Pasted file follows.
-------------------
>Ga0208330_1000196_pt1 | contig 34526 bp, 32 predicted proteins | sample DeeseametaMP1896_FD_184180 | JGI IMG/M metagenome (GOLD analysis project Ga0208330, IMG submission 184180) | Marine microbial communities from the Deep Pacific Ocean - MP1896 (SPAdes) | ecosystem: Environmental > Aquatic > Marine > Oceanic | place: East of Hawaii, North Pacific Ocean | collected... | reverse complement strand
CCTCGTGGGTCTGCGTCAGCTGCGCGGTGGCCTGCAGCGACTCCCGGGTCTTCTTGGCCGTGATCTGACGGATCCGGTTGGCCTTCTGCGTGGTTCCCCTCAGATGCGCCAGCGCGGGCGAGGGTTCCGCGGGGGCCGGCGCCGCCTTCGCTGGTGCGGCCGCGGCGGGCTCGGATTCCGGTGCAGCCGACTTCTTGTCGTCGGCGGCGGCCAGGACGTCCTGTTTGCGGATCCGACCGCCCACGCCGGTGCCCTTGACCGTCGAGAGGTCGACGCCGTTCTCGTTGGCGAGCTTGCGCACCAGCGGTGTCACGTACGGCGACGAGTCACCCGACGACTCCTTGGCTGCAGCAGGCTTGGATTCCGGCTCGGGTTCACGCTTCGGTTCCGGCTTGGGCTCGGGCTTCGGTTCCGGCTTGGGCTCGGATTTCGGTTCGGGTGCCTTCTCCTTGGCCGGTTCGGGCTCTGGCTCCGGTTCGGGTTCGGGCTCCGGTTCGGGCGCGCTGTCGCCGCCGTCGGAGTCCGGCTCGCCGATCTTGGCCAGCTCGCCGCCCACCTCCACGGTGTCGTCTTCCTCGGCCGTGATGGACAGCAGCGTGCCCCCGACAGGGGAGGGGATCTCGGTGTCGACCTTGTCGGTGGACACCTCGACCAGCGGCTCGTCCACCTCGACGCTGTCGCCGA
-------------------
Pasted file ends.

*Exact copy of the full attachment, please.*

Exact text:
>Ga0208330_1000196_pt1 | contig 34526 bp, 32 predicted proteins | sample DeeseametaMP1896_FD_184180 | JGI IMG/M metagenome (GOLD analysis project Ga0208330, IMG submission 184180) | Marine microbial communities from the Deep Pacific Ocean - MP1896 (SPAdes) | ecosystem: Environmental > Aquatic > Marine > Oceanic | place: East of Hawaii, North Pacific Ocean | collected... | reverse complement strand
CCTCGTGGGTCTGCGTCAGCTGCGCGGTGGCCTGCAGCGACTCCCGGGTCTTCTTGGCCGTGATCTGACGGATCCGGTTGGCCTTCTGCGTGGTTCCCCTCAGATGCGCCAGCGCGGGCGAGGGTTCCGCGGGGGCCGGCGCCGCCTTCGCTGGTGCGGCCGCGGCGGGCTCGGATTCCGGTGCAGCCGACTTCTTGTCGTCGGCGGCGGCCAGGACGTCCTGTTTGCGGATCCGACCGCCCACGCCGGTGCCCTTGACCGTCGAGAGGTCGACGCCGTTCTCGTTGGCGAGCTTGCGCACCAGCGGTGTCACGTACGGCGACGAGTCACCCGACGACTCCTTGGCTGCAGCAGGCTTGGATTCCGGCTCGGGTTCACGCTTCGGTTCCGGCTTGGGCTCGGGCTTCGGTTCCGGCTTGGGCTCGGATTTCGGTTCGGGTGCCTTCTCCTTGGCCGGTTCGGGCTCTGGCTCCGGTTCGGGTTCGGGCTCCGGTTCGGGCGCGCTGTCGCCGCCGTCGGAGTCCGGCTCGCCGATCTTGGCCAGCTCGCCGCCCACCTCCACGGTGTCGTCTTCCTCGGCCGTGATGGACAGCAGCGTGCCCCCGACAGGGGAGGGGATCTCGGTGTCGACCTTGTCGGTGGACACCTCGACCAGCGGCTCGTCCACCTCGACGCTGTCGCCGA